Color, protuberances and markings are important features when identifying caterpillars. Four common, and easily identified, caterpillars of note to gardeners are hornworms, cabbage loopers, monarchs and cecropias.
Tomato and tobacco hornworm caterpillars are large, bright green caterpillars approximately the size of a human finger. Both species have a long horn on the posterior end. Tomato hornworms have a black horn while the horn is red in tobacco hornworms. Tobacco hornworms have seven diagonal white streaks along the body and tomato hornworms have eight similar stripes. Both species have small red spots running the length of the body. These caterpillars are common garden pests capable of defoliating vegetable crops.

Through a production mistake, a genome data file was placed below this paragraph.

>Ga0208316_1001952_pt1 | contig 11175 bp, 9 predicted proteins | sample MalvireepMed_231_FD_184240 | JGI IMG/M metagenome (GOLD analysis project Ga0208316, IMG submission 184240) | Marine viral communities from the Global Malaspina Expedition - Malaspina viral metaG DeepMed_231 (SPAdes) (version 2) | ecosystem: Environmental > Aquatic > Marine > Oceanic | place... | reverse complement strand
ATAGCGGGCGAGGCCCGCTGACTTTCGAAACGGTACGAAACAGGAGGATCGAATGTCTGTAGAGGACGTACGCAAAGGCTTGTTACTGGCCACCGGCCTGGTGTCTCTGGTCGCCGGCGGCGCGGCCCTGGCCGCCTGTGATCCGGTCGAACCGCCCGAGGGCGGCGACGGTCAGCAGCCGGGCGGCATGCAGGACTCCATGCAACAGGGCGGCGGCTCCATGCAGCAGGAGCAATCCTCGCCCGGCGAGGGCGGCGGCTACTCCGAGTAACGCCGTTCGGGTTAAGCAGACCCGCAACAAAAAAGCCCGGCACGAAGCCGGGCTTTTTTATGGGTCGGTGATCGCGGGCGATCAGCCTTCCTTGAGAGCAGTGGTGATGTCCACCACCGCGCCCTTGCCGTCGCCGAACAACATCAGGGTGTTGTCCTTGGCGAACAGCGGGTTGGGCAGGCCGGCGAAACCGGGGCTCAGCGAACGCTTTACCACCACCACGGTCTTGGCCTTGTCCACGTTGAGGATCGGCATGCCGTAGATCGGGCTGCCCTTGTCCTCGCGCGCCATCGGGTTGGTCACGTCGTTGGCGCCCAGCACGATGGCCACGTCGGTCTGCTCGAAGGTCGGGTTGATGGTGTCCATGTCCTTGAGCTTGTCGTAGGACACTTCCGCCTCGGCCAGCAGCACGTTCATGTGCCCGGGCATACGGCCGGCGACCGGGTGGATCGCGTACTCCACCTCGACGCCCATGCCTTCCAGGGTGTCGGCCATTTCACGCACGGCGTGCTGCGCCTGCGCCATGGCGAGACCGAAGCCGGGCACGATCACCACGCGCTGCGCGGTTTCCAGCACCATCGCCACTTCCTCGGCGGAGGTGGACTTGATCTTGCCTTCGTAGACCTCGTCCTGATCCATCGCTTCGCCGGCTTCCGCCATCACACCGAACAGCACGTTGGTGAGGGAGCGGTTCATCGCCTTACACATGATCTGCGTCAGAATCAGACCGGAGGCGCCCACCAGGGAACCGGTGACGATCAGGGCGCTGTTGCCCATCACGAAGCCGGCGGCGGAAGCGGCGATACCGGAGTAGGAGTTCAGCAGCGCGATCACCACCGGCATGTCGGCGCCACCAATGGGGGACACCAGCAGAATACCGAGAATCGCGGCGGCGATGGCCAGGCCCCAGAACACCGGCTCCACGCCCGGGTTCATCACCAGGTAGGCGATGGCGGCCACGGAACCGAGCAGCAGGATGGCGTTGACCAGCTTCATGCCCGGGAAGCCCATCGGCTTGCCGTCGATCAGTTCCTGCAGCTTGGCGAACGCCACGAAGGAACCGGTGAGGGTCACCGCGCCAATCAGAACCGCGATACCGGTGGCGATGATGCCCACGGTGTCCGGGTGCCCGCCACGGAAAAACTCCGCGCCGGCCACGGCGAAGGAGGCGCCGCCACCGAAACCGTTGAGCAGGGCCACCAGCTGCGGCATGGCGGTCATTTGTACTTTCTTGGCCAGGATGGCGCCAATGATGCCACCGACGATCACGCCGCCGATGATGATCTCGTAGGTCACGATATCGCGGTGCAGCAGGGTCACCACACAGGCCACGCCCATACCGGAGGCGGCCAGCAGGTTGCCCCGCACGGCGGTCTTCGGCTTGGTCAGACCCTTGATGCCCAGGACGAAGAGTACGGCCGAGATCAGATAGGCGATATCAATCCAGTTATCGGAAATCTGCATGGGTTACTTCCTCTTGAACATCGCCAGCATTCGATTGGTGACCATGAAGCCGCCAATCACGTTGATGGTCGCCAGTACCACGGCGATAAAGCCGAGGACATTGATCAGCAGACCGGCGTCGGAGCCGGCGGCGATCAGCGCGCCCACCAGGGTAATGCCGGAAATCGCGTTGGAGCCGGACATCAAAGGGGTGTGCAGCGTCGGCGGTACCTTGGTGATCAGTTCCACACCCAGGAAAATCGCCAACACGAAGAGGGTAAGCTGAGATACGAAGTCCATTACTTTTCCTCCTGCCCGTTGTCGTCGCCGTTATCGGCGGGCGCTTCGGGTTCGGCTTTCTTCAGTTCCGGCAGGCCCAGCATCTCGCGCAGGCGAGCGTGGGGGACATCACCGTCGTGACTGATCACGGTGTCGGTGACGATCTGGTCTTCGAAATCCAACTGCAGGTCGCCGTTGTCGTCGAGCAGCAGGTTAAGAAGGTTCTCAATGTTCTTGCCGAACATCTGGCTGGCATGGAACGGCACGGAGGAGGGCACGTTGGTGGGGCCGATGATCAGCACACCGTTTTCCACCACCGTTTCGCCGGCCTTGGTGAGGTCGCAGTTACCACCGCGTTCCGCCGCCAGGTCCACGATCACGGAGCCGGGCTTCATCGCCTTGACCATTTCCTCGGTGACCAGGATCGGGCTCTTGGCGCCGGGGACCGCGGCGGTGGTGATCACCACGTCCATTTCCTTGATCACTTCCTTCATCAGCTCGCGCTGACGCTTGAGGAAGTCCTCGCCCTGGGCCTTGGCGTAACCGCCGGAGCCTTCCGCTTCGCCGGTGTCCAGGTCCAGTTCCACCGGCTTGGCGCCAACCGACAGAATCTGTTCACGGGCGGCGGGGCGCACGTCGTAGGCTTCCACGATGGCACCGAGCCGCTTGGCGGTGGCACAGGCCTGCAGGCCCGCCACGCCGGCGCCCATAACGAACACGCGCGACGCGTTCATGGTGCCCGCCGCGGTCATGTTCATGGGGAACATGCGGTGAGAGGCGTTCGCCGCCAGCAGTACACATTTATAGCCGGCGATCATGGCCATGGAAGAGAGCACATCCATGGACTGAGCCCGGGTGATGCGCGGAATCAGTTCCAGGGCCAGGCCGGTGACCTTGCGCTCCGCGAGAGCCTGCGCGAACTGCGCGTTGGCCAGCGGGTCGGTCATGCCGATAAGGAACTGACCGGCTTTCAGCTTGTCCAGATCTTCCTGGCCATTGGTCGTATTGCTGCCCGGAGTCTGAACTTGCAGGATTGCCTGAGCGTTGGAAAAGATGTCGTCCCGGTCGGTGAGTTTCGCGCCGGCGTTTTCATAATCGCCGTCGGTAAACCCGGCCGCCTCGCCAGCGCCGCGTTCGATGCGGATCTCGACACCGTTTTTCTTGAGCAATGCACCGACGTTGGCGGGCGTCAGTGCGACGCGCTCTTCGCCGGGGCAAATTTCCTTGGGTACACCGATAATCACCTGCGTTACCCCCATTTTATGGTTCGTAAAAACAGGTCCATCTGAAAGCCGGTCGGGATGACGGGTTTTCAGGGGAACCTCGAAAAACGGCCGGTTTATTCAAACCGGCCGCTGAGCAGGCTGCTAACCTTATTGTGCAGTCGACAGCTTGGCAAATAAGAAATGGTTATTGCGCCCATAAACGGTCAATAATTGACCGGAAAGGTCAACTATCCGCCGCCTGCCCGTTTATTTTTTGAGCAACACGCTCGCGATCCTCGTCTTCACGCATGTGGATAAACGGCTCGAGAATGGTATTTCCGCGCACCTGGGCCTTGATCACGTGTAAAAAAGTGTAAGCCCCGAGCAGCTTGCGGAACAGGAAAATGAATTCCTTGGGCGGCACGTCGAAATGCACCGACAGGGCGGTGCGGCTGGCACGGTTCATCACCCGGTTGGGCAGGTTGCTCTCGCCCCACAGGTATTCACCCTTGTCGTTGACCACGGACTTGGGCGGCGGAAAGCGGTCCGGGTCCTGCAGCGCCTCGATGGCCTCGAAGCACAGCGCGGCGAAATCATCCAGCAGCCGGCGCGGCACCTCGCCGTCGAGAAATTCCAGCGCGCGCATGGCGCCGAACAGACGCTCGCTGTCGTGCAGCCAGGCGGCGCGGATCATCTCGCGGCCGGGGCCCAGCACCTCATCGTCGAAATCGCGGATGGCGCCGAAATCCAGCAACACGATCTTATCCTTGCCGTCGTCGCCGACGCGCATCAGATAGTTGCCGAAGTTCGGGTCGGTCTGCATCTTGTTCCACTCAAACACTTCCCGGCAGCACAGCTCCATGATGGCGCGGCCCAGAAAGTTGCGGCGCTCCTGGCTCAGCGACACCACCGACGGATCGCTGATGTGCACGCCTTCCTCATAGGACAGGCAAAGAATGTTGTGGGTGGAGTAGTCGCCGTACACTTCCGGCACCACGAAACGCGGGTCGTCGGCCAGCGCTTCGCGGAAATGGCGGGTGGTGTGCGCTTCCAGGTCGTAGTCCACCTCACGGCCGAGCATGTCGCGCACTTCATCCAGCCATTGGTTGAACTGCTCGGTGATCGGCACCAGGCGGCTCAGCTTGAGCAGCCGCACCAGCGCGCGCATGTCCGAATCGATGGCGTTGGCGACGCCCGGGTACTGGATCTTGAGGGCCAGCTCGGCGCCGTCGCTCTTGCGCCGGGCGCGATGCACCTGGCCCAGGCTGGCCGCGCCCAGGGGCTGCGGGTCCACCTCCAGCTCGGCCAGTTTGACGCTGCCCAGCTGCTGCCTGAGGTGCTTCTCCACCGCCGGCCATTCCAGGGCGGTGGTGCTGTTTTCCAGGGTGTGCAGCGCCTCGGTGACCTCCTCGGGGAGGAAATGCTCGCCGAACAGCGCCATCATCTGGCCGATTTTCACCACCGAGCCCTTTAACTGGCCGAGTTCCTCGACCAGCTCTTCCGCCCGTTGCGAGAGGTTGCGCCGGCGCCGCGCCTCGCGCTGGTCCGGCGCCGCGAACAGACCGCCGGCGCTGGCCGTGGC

Cabbage looper caterpillars are bright green, inchworm-sized caterpillars with a thin white stripe running the length of the body. Their looping motion is the result of the presence of both fore and hind legs but no middle appendages. Despite their name, cabbage loopers feed on nearly any green garden plant.
Monarch butterfly caterpillars reach 2 inches in length and possess distinct black, yellow and white stripes. They have a pair of black antennae at the head and a similar pair of black horns in the rear. Due to their milkweed diet, the caterpillars are unpalatable to predators. Many people wish to attract the caterpillars because of a fondness for the show orange butterflies they become.
The caterpillar of the cecropia moth is roughly the size and color of a hornworm, but these caterpillars possess many spiked protuberances in blue, yellow and red instead of horns. These caterpillars feed on fruit tree leaves but pose little threat to trees or orchards. With wingspans of 6 inches, cecropia moths are the largest moths in North America.